Social Security Frequently Asked Questions in Portland, Oregon
Since 1974, Richard A. Sly, Attorney at Law has served as an advocate for clients applying for Social Security benefits throughout Portland, OR, and surrounding areas. For your convenience, Mr. Sly has compiled the following Social Security frequently asked questions to help you understand key parts of the process. These questions include common topics asked about by clients, first-time Social Security applicants, and potential clients.
Why Does It Take So Long?
For most cases, the application through appeal process involves delay because the Social Security Administration does not have as many skilled evaluators as needed. The process is also slowed down by the large number of claims currently in the processing line. In the application phase, many job description, identification, and description of disability forms need completing and filing. When the administration at the Disability Determination Section evaluation level seeks to obtain medical information, health providers (doctors, hospitals, counselors, and others) are often slow in providing information. If you are required to attend a physical or mental examination, scheduling and evaluation delays can also play into the timeframe.
Can the Process Be Sped Up or Expedited?
The answer is “sometimes.” In many cases, during an appeal a Reconsideration or earlier hearing can be requested early in the 60-day time period. Mr. Sly can assist you in providing the needed information more quickly than you might be able to find it alone. While favorable responses from the Social Security Administration seem to be getting harder to obtain, your attorney will provide evidence and argument that can help you receive a favorable decision. In cases of terminal illness, or immanent homelessness coupled with clear risk of medical danger, Mr. Sly is happy to ask for expedited hearing dates.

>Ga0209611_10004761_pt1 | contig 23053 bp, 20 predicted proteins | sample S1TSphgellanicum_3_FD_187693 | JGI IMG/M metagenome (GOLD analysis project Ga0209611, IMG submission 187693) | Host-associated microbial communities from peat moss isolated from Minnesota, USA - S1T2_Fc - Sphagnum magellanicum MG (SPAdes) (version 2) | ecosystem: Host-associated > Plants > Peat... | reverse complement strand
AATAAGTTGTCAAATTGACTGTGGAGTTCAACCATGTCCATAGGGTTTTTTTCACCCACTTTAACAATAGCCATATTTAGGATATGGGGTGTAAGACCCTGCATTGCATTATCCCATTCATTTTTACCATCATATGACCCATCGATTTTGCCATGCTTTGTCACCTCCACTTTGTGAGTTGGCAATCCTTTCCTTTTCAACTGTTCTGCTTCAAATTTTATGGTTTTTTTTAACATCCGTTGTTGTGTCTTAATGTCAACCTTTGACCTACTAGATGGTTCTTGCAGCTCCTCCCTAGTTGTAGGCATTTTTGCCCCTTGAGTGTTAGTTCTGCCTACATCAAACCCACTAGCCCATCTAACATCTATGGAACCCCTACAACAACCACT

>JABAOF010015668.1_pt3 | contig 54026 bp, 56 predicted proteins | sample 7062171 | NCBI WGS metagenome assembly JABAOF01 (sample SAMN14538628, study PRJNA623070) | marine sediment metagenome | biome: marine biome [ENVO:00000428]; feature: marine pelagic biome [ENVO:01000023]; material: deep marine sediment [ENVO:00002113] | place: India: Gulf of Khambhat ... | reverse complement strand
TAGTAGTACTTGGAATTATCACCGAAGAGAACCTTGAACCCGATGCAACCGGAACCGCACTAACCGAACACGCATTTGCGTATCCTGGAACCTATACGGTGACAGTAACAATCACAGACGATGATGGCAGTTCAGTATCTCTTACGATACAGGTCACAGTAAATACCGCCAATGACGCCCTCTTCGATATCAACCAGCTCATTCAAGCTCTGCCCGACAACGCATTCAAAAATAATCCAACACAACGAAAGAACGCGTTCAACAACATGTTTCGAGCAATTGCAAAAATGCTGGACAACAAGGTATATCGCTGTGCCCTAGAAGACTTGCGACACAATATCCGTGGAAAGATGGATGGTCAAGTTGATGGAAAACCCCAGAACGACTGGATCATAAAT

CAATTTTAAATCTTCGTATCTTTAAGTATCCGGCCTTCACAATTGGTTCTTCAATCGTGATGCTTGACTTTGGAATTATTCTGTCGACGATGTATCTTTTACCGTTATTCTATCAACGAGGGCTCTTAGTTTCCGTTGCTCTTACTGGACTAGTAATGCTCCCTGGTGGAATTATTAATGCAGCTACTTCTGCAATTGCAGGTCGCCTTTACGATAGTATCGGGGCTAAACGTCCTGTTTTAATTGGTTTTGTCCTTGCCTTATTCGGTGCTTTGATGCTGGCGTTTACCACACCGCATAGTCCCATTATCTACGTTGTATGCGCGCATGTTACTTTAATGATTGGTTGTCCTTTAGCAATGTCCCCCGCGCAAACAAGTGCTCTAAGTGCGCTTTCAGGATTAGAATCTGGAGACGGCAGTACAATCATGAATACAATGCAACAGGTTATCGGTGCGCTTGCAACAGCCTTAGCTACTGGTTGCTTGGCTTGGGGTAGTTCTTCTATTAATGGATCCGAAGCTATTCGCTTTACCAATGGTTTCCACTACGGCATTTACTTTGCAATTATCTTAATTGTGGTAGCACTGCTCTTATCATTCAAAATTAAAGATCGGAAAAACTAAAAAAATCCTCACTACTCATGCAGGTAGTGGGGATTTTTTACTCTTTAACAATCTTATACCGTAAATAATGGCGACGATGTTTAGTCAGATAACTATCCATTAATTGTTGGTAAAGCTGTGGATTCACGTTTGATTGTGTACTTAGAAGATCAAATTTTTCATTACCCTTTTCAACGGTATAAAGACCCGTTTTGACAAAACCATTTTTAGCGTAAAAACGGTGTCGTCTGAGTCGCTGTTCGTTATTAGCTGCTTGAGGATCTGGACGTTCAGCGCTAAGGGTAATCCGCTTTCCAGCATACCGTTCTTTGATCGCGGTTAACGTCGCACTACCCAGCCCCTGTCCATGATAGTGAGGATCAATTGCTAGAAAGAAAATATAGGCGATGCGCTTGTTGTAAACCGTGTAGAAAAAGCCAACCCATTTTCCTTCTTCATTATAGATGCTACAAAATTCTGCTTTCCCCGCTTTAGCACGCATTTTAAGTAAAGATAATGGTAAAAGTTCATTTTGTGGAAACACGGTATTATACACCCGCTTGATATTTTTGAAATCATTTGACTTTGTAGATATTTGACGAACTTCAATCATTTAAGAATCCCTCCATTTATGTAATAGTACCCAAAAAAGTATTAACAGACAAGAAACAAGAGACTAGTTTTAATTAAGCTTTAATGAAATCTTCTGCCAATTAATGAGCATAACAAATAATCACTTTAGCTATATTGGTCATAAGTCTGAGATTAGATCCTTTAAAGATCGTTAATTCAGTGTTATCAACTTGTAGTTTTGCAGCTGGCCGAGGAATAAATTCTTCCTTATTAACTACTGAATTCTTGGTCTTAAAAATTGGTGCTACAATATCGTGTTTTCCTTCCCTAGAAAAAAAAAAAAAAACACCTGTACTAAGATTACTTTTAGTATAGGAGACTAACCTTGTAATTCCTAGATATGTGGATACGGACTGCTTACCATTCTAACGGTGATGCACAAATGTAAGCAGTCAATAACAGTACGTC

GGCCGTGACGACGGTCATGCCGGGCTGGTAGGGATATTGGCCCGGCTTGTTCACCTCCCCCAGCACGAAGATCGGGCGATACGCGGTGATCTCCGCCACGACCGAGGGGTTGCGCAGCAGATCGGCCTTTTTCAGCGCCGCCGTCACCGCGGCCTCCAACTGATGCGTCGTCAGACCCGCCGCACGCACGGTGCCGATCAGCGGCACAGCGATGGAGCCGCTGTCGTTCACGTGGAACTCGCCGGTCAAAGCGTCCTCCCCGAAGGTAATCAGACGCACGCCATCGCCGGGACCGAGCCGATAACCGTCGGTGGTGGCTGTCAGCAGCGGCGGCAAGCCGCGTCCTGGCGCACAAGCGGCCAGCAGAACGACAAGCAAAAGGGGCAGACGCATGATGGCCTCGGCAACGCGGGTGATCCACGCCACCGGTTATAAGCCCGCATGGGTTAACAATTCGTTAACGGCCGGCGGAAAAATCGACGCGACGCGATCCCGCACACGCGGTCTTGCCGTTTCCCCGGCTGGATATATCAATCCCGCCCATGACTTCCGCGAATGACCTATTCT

How Can I Afford a Lawyer When I Have No Money? How Do Social Security Lawyers Get Paid?
Most attorneys doing this kind of advocacy representation are paid only when and if the case is successful. If successful, payment is pulled from “back benefits” on a contingency fee basis. These fees include any accumulated retroactive benefits generated during the appeal process at a 25% contingency basis. Even the 25% contingency fee is halted or “capped” in the event of a long delay at $6000. It is important to remember that ongoing future monthly benefits are not included as a basis for fee collection and belong solely to the client.
When Can I Start My Claim After I Become Disabled from Working?
You can start the application process the day you become disabled. Because you must prove that your disability will last 12 months or a year before a disability benefit can be paid, many people believe they have to wait the year out before they apply. There are some medical disorders that are accepted as disabling from the day of confirmed diagnosis, including ALS.
How Can My Doctor Support My Claim?
Once your doctor or other health provider has filled out his or her treatment chart notes and treatment plans, the doctor can also complete what is called a Residual Functional Capacity (RFC) questionnaire. This form outlines your functional limits either physically or mentally.
I Have Not Worked for Quite A While. Can I Still Get Disability Benefits?
If you have worked at least 5 out of the last 10 years, you will remain eligible for Disability Insurance (SSD/DIB/RSDI) benefits. If you have never worked or if you can’t establish current SDD eligibility and if your finances are minimal, you may be eligible for Supplemental Security Income (SSI) benefits.
I’m Getting Workers Compensation Now. Can I Receive Social Security Disability Benefits?
You may receive benefits, although while on workers compensation pay your Social Security benefit amounts might be reduced.
I’ve Been Denied Benefits. What Do I Do?
The earlier you act, the better. Do not delay. You have 60 days within which to appeal a denial. Failure to file an appeal during this timeframe will require you to restart the application process.
Contact Richard A. Sly to learn more about the process for your disability filing. Mr. Sly is available to answer Social Security frequently asked questions for clients throughout Portland, Oregon.